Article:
Dear Diary: Journaling is self-care, and here’s how
today at 4:41 pm
As I mentioned previously, the two entries under J in my pandemic helper, “The *More or Less* Definitive Guide to Self-Care,” are Joke and Journal.
I started writing in my diary before the term “journal” tried to overtake it. By then, I had a nightly habit to start writing with the powerful words “Dear Diary.”
ZZZZZZzzzzzzzzz. Oh, sorry. It’s enough of a habit that I can relax a lot by simply typing those words. Still, I was surprised to find a habit I have had so long in a new book.
Author Anna Borges focuses on dealing with negative emotions in her entry on journaling, and I can’t deny that she’s correct — but that’s incomplete. I want to recommend not only dumping out the negative emotions and closing the book on them — literally — but also trying to capture in words what a good, even great day is. I would have to go back two years to find most of the great things — for me, 2019 was just as rotten as 2020, only in different ways. But great moments are there every year, even this one: good reviews for my novel-in-progress; final suggestions from a friend that were small enough to realize the book’s finished; the moment I walked into an actual bookstore in an actual mall (and bought Borges’ guide), my first book shopping in many months; the moment I went back to church for the first time in just over five months to help with the scripture readings.
I’m glad I’ve captured all of those good parts of 2020. Yet Borges is right, there’s therapy in letting the bad stuff out onto the page, too.
So yes, if you’re writing a diary or journal, by all means, write down the good or even great things that you experience. OK, write down the things that are so odd, they’re good. Write what’s an easy thought for 2020 that you wouldn’t have had in 2019 (or any other year). For instance, the day I wrote this paragraph, I had to go to my bank — and I could go to the branch office, not all the way downtown, because the branch is open again. Then I stopped at a different grocery on the way home. Last year, I’d have recorded that it was for exercise, since it’s bigger than my usual place. This year, it was for a change of scenery. Again, it’s open, and that’s news.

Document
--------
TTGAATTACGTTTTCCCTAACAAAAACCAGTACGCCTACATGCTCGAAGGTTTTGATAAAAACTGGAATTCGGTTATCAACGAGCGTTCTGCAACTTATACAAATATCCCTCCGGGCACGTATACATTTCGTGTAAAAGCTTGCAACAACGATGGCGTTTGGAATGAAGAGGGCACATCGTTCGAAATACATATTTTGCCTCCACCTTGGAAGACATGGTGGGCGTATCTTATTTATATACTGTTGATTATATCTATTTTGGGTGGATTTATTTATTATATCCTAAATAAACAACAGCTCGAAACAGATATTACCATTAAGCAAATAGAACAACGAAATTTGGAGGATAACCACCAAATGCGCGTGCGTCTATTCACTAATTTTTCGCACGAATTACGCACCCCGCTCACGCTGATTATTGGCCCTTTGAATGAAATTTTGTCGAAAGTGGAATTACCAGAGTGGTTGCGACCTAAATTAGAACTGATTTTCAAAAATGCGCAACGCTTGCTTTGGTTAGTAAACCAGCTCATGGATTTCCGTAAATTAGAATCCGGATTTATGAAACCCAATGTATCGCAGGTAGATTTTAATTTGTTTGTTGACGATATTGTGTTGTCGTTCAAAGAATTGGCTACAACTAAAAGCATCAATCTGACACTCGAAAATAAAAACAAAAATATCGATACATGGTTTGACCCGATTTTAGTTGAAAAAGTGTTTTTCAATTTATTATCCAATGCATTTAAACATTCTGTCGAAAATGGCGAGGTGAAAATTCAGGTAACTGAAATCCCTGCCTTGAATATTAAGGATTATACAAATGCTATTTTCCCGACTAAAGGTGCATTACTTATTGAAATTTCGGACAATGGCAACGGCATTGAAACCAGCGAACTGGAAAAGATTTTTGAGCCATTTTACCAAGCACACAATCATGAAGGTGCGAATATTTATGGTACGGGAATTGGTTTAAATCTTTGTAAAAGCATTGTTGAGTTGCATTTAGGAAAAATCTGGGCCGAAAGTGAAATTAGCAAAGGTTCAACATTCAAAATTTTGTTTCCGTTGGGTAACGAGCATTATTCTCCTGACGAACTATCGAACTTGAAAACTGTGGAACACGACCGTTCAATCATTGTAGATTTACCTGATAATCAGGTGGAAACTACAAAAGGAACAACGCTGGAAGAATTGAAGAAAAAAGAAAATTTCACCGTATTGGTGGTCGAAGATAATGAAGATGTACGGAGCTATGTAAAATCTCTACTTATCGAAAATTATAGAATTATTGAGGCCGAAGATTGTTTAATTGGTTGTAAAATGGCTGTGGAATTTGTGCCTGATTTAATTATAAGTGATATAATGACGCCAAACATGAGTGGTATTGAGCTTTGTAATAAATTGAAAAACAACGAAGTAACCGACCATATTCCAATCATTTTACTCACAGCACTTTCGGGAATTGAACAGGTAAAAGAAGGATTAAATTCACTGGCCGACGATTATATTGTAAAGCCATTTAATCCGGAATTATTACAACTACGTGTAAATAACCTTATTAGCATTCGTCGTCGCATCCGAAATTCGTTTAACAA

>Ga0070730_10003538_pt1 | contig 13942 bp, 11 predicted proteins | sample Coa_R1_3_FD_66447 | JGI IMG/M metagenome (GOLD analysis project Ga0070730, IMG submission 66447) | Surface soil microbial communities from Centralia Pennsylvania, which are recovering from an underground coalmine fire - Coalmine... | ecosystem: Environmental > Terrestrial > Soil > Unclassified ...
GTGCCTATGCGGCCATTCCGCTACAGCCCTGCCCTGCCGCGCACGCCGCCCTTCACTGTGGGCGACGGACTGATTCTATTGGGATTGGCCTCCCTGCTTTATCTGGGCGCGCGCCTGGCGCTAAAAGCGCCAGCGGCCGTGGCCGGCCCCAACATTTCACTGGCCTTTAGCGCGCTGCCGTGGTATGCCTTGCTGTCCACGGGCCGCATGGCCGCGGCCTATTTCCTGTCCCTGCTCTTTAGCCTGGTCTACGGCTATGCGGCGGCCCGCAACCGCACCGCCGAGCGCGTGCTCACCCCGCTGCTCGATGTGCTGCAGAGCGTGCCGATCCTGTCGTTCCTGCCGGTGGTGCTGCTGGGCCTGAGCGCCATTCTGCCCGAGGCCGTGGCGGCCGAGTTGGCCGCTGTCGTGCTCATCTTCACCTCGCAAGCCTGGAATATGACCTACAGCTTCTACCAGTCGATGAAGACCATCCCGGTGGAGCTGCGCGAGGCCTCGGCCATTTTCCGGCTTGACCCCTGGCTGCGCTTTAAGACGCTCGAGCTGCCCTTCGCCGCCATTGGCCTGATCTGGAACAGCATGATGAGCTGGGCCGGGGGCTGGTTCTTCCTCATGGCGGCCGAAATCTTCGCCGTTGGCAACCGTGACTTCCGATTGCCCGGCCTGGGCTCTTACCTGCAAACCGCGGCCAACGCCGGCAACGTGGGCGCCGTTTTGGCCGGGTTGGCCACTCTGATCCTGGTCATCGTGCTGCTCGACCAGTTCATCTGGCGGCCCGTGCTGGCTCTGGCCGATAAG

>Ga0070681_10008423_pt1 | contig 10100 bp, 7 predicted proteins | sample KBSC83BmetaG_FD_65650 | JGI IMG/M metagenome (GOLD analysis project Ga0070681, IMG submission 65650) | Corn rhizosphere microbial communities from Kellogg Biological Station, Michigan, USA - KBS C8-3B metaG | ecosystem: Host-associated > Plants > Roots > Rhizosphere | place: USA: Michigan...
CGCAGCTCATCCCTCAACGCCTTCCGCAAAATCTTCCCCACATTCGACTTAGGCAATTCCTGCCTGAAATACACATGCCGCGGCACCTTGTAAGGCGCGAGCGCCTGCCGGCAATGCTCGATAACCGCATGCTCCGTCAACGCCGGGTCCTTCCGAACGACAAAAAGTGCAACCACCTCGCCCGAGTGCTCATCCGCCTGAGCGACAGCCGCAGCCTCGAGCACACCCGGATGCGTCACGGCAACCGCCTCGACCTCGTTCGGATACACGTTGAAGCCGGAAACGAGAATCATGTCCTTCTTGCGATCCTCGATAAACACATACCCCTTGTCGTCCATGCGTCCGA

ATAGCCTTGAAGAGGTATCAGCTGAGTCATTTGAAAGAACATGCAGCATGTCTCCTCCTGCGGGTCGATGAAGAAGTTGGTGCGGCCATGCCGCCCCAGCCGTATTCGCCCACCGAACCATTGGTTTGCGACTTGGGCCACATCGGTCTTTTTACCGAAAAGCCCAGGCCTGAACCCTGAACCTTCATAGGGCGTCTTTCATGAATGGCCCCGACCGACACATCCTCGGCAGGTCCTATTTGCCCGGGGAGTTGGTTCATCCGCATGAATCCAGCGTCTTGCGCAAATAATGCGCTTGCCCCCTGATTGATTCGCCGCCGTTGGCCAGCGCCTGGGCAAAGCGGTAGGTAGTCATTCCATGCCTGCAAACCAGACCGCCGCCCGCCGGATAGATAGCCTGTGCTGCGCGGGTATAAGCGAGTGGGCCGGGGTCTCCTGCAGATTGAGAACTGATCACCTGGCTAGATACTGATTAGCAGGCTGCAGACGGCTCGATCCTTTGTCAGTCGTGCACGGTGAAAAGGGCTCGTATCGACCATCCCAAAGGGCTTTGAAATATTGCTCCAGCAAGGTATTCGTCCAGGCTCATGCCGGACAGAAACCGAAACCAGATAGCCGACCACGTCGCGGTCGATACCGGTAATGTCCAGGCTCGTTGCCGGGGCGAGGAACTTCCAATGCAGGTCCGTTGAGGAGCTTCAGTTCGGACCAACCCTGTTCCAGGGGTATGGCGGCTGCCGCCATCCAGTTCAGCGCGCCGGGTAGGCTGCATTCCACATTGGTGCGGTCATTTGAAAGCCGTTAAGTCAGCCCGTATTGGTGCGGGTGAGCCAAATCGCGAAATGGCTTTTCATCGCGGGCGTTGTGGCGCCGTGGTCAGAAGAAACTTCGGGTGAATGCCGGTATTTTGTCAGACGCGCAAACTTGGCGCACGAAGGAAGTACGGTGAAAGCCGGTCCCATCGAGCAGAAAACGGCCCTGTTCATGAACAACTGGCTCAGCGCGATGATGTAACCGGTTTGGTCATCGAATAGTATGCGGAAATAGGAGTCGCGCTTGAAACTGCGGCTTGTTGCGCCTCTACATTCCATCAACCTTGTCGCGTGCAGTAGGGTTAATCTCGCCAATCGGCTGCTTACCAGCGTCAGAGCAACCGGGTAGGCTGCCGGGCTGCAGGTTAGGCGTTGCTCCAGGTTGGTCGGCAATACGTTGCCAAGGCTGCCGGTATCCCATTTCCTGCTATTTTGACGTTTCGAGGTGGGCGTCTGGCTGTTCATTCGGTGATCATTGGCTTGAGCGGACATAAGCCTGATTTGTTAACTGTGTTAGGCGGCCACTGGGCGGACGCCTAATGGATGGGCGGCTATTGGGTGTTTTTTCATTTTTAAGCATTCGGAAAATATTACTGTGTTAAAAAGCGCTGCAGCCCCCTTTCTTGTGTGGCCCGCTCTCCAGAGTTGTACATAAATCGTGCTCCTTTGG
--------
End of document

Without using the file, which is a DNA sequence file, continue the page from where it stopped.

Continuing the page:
Seeing the number of boarded-up windows on North Michigan Avenue was sobering. I hadn’t been there since just before Aug. 10’s looting. But one store employee was putting sticky wallpaper over the boards on his store’s windows. It looked as decorative as a display in the windows. I congratulated him on good work, and he smiled up to his eyes (i.e., above his mask).
So when a mix of good and bad things confronts you, go ahead and write. Putting things into words can help things make sense, and who doesn’t need that just now?
If you need help finding some positive things, Borges’ book provides “some ideas to get you started” in your writing. Here are my favorites:
— What’s the nicest thing someone has ever done for you?
— What’s the nicest thing you’ve ever done for somebody else?
(Editor’s note from Margaret: Were they the same person?)
— What is your biggest dream in life?
— What would your perfect day look like?
(Me again: Don’t stop at looks. What would it sound or smell like?)
— How would your best friend describe you?
— What things are you most grateful for?
There you are — good ideas to turn you, Gentle Readers, into Gentle Writers. Have a good time!
Margaret Serious has a page on Facebook.
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